Noraebangs and Tambourines

Last weekend a friend who is stationed in Japan right now came to Seoul for the weekend with some others.  We met up, had dinner at Korean BBQ, got some drinks, went to a jazz club (was okay), and then ended our night with a bang at a noraebang.  For those of you who aren’t enlightened, a noraebang (노래방) translates to singing-room, but basically is a karaoke place with private rooms that are open all hours of the night.  It’s not just going to a regular karaoke room that has an extra microphone.  These noraebangs feature several plasma flat screen tvs, different sized rooms depending on your party, great sound systems, food/drinks (at some you’re allowed to bring in stuff), sofas, tables, and most importantly… light-up tambourines!  I never knew that I would love on a tambourine so much, but get some soju in me and I won’t lay off it all night!  Case in point-

 We had several Koreans with us who sang Korean songs, but the Japanese and English song selection wasn’t bad at all.  In fact, there were a lot of newer songs to choose from.  Some of the shadier looking noraebangs, or ones out in more rural areas unfortunately don’t have all the new hits.  Anyway, you can rent out rooms by the hour and is a pretty inexpensive way to spend an evening with friends.  There are some nicer noraebangs that are decorated in themes too.  Nice plush couches and more have a hotel like feel in the rooms.

I hear there are noraebang busses that travel throughout Korea.  That would be a pretty fun way to get to some of the distant cities.  Wonder if the driver ever partakes in the fun.

Just an FYI, there are other types of ‘bangs’ (pronounce the “a” like “ah”) besides the noraebang.   There are PC bangs for playing computer games or surfing the web and also DVD bangs were people go to watch movies (sometimes some scandalous happenings go on there).  Several of each of these can be found in virtually every neighborhood here in Korea.  However the noraebang is by far my favorite.

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Throwing Money in Someone’s Face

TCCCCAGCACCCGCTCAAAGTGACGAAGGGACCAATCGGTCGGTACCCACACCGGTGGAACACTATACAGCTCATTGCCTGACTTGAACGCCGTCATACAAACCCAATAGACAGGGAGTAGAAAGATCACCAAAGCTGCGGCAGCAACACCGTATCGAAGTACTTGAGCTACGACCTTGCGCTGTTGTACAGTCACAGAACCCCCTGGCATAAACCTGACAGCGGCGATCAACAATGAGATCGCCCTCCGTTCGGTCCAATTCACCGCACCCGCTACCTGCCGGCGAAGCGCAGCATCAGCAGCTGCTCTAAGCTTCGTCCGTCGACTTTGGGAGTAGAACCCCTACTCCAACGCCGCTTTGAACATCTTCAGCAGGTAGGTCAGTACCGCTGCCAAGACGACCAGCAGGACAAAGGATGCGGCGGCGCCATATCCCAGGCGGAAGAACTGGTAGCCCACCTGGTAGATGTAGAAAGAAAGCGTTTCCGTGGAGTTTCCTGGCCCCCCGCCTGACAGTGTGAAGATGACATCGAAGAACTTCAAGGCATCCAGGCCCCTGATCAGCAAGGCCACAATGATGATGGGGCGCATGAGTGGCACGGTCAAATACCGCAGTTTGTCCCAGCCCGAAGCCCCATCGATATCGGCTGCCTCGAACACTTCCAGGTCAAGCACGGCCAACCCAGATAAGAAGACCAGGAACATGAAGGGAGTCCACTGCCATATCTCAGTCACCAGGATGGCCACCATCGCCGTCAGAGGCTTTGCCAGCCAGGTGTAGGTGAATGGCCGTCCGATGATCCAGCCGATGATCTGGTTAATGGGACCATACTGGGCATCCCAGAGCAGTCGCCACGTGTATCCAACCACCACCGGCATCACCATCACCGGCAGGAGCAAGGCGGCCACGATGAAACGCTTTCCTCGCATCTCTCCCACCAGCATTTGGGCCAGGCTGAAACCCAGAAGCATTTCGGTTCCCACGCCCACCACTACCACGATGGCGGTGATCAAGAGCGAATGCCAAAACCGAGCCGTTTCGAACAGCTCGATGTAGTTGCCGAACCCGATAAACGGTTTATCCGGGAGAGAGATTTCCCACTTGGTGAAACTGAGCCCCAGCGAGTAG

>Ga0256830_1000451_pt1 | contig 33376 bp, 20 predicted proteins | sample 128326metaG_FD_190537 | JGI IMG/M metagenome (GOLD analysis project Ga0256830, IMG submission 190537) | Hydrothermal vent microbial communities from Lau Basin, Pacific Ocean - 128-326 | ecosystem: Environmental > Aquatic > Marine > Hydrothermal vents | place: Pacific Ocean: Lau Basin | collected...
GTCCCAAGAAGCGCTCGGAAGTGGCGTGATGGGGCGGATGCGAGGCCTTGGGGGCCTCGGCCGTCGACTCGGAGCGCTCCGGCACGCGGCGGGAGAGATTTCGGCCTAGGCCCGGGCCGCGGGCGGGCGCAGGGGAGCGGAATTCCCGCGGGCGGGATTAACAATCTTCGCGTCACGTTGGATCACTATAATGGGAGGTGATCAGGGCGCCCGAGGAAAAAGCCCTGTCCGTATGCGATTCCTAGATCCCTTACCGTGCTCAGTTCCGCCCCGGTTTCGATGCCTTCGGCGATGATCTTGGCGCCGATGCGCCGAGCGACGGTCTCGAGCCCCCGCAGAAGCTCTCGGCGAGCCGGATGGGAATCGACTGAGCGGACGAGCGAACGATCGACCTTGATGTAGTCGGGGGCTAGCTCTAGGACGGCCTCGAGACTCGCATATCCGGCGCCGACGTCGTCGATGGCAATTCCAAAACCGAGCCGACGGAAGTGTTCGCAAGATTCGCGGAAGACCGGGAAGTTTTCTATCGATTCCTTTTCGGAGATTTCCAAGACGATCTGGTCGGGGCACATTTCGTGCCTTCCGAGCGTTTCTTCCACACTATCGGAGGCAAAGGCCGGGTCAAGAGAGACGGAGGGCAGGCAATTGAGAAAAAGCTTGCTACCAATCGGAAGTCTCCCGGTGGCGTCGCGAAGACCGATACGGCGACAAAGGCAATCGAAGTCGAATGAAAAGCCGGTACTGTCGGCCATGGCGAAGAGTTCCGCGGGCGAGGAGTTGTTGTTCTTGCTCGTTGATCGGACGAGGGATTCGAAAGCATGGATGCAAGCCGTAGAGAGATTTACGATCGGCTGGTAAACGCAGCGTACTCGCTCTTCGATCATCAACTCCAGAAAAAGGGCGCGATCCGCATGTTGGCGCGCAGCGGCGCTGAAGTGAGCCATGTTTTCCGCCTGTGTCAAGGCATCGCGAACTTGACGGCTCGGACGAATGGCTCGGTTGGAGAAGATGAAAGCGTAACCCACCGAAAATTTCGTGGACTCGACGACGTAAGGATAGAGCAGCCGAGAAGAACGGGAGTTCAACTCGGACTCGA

So life in Korea isn’t always rosy.  Actually daily living seems a lot more difficult for me here (probably because my commute is so long) but that’s not the hard part.  It’s the little things.  I knew that the language would be different, food would be different, etc.  But I miss little things like having personal space on public transportation, grass, diversity of people, and other stuff. 

I got into a little bit of drama earlier this week though.  A friend and I went shopping in the underground cheap shopping mall area at Express Bus Terminal station.  Basically it’s a bunch of cheap stuff at tons of different stalls.  You could really shop down there for hours.  Our plan was to leave after work, then get a few summer tops, since the weather is already getting quite a bit warmer, then head home.  In the middle of our shopping experience we hit a big of a snag. While looking through one particular rack of clothes, my friend was standing near this crochet shrug on a mannequin, which had a string hanging down from it.  More like a big thread, one of the crochet things or whatever you call it came loose.  But then she got her bracelet caught on it.  I quickly and surreptitiously tried to yank the string off her bracelet, but it was proving to be difficult without further pulling the string from the shirt.  Of course one of the ladies working there sees us breaking it free from her bracelet and begins to chew us out in Korean.  Now, I understood every single word this lady was saying to us, but I thought it best under the circumstances to act ignorant and pretend that I didn’t know any Korean.  My friend is blonde so she probably just assumed neither of us understood any Korean.  Another girl who worked there was a little nicer, but the main girl yelling was incredibly rude saying that we ruined the shirt, how can she sell it, she has to buy it, etc.  I was hoping that our not ‘understanding’ Korean would be in our favor, but this chick was not letting us leave without a fight.

At this point, one really has only a few options.  One is to run (which really was not an option to either of us), two is to just pay her for the shirt (which my friend really didn’t want to do because it really wasn’t her fault), and three come up with some other solution, maybe split the difference?  Anyway after my friend and the lady started arguing some more a huge crowd of Korean women- shoppers and other shop keepers, started to gather around us.  Just great.  Other people whose English was not very good at all tried to explain to us what the girl was yelling, but I think anyone could understand even if you didn’t speak Korean.  She wanted 10,000 won for the shirt, which really is nothing at all, only $10.  But it was the principle of the matter.  How could she make her pay for a shirt that was already fraying and then  blame it on us.  In the end my friend had had enough and threw a 10,000 won bill in the girl’s face (I’ve secretly always wanted to do that).  We immediately turned and left and that was the end of it.  The girl didn’t chase us down or yell at us anymore.  She was happy because she only cared about the money.  We tried not to let that event ruin the rest of our shopping experience.